Using Artificial Seagrass for Promoting Positive Feedback Mechanisms in Seagrass Restoration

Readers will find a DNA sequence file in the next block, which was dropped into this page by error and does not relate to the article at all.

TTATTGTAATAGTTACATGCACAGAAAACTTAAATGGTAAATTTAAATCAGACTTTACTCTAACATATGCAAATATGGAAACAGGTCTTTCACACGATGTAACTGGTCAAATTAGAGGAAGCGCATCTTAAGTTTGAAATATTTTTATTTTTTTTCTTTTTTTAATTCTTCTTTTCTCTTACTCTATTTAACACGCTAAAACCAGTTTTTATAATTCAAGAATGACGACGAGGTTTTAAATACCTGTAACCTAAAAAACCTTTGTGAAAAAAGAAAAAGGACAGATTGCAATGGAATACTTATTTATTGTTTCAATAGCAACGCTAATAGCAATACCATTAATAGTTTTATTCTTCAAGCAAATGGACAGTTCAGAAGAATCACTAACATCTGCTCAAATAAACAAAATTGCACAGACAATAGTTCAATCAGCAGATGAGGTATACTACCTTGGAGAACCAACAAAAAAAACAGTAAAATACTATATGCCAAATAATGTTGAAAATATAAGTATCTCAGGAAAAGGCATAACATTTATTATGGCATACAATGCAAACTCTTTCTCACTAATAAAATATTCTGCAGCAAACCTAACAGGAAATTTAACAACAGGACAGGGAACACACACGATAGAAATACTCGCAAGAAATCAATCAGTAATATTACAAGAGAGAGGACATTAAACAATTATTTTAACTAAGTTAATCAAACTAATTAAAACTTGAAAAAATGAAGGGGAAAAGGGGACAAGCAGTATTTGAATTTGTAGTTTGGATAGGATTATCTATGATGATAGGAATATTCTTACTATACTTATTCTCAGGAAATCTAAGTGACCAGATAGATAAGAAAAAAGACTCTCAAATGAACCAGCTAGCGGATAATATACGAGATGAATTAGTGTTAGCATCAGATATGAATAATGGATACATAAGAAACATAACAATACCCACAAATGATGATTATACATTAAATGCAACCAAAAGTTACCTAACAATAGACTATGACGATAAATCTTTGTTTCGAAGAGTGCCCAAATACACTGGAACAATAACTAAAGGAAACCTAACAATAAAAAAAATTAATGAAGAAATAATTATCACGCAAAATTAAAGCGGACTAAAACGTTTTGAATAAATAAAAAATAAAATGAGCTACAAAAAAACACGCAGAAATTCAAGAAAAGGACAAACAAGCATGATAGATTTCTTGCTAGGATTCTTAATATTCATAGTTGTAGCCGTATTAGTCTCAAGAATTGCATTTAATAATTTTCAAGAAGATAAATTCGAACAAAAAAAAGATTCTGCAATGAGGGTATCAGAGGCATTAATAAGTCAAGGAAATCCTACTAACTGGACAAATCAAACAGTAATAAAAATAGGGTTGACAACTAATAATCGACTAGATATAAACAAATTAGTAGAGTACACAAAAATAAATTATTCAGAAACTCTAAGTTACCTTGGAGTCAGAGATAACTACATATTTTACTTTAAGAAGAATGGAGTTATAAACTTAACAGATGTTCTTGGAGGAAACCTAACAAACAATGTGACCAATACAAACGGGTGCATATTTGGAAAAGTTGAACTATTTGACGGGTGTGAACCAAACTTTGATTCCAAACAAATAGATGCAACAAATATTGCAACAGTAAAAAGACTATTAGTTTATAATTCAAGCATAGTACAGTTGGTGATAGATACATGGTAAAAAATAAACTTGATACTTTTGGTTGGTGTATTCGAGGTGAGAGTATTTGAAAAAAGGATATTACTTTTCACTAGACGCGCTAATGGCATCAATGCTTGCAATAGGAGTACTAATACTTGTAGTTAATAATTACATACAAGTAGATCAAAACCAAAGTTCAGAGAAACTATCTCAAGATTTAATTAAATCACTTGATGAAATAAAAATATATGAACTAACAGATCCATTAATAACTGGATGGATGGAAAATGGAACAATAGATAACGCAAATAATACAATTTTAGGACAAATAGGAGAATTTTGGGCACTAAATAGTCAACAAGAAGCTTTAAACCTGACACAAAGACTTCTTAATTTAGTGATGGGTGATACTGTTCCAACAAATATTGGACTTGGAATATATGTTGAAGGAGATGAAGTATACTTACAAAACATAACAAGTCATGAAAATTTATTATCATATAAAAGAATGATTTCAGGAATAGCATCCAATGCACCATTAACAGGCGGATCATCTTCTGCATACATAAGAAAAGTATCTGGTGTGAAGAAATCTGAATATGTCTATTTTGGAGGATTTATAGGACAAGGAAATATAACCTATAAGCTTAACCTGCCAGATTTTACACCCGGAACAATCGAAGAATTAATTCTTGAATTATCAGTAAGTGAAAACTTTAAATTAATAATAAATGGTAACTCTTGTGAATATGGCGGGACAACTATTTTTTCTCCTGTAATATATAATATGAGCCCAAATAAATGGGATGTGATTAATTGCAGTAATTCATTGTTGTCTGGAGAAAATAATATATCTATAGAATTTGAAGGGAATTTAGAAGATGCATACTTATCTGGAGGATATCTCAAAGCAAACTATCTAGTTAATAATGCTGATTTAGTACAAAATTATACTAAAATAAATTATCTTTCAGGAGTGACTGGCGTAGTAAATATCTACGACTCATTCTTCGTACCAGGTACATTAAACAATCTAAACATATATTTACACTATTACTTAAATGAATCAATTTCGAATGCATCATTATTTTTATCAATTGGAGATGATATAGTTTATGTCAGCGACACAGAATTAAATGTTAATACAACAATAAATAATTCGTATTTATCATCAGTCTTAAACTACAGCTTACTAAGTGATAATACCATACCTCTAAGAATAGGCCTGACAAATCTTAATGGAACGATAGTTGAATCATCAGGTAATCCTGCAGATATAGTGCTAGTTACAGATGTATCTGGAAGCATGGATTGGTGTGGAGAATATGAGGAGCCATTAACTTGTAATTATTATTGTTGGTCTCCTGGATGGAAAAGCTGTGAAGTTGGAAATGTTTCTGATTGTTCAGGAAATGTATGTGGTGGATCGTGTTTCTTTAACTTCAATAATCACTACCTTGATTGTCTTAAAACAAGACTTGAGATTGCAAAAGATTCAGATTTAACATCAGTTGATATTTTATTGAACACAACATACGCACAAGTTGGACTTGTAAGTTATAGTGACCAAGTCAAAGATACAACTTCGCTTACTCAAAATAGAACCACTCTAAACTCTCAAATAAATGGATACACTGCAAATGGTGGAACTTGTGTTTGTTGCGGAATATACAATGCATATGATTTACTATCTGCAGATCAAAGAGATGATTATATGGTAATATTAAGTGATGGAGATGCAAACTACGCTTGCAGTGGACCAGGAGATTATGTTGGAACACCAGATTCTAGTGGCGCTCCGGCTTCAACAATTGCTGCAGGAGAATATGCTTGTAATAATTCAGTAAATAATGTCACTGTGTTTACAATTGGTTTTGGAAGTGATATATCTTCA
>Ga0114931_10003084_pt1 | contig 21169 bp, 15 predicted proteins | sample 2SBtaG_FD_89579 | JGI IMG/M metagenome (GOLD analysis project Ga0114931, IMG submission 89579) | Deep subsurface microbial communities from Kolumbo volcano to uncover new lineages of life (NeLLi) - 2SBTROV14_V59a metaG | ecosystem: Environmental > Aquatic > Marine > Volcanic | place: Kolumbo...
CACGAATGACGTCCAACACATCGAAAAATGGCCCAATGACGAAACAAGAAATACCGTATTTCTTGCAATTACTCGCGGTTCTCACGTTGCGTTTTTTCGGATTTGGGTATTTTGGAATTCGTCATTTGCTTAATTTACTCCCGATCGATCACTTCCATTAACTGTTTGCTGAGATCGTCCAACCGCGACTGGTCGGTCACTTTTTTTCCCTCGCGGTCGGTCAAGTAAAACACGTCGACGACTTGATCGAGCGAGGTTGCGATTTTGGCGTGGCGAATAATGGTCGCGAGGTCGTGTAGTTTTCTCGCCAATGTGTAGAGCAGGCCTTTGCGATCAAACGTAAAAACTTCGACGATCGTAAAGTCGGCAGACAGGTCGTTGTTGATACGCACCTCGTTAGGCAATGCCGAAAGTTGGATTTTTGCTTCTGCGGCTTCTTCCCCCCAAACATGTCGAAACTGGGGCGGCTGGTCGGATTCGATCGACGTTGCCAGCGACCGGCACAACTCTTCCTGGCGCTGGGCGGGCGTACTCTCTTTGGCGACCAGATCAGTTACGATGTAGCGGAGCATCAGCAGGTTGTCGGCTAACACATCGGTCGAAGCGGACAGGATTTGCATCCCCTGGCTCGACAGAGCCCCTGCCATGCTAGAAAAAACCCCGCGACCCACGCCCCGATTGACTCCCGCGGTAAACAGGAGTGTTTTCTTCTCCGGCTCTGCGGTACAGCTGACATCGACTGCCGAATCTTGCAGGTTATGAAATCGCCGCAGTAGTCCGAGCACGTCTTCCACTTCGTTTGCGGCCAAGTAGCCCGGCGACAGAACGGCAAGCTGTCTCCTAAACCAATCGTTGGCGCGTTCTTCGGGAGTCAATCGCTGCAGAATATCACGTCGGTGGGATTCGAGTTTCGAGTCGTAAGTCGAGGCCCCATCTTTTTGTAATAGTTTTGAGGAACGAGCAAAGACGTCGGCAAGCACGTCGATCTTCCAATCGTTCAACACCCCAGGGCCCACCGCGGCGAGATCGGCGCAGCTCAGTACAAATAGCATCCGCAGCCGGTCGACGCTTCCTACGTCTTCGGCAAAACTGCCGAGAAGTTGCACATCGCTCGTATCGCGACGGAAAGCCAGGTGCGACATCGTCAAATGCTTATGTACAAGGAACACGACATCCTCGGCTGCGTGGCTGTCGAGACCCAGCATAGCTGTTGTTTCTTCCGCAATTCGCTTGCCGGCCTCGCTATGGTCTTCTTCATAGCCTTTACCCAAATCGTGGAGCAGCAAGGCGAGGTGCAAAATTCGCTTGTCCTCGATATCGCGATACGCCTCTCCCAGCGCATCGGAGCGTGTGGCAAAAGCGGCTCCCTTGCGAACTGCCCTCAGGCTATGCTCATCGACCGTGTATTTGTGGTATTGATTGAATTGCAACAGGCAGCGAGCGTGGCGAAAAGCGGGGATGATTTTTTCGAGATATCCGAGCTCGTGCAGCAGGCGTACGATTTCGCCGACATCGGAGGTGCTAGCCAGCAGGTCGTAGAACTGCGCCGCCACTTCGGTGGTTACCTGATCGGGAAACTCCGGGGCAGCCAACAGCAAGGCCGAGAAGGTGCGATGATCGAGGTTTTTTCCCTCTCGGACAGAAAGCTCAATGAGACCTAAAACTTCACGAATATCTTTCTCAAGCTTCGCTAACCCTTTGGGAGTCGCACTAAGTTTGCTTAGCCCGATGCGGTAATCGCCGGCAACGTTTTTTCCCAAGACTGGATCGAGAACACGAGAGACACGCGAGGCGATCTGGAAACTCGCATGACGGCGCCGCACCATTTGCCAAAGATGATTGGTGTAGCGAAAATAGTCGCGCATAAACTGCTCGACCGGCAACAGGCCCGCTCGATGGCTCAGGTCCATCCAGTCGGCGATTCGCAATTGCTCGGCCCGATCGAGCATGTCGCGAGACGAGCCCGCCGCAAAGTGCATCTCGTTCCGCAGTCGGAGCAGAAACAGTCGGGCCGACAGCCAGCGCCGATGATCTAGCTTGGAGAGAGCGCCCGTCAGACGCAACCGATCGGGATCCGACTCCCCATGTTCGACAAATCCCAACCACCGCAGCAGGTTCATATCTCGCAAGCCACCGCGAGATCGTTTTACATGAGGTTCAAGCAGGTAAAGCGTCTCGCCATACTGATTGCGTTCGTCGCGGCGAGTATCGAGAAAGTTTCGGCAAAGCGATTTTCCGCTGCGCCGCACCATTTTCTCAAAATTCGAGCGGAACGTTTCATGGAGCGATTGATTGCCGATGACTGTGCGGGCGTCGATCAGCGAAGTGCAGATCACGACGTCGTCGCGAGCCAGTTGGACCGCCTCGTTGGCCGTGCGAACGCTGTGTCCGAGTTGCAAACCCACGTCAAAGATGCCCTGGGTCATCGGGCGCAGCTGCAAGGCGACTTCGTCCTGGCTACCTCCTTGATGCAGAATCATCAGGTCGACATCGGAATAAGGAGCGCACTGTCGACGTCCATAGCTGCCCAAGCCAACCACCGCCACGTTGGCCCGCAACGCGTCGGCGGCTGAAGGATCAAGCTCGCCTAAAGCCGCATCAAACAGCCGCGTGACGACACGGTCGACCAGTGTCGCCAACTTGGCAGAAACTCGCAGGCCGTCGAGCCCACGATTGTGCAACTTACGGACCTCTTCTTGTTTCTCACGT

Worldwide, seagrass meadows are under threat. Consequently, there is a strong need for seagrass restoration to guarantee the provision of related ecosystem services such as nutrient cycling, carbon sequestration and habitat provision. Seagrass often grows in vast meadows in which the presence of seagrass itself leads to a reduction of hydrodynamic energy. By modifying the environment, seagrass thus serves as foundation species and ecosystem engineer improving habitat quality for itself and other species as well as positively affecting its own fitness. On the downside, this positive feedback mechanism can render natural recovery of vanished and destroyed seagrass meadows impossible. An innovative approach to promote positive feedback mechanisms in seagrass restoration is to create an artificial seagrass (ASG) that mimics the facilitation function of natural seagrass. ASG could provide a window of opportunity with respect to suitable hydrodynamic and light conditions as well as sediment stabilization to allow natural seagrass to re-establish. Here, we give an overview of challenges and open questions for the application of ASG to promote seagrass restoration based on experimental studies and restoration trials and we propose a general approach for the design of an ASG produced from biodegradable materials. Considering positive feedback mechanisms is crucial to support restoration attempts. ASG provides promising benefits when habitat conditions are too harsh for seagrass meadows to re-establish themselves.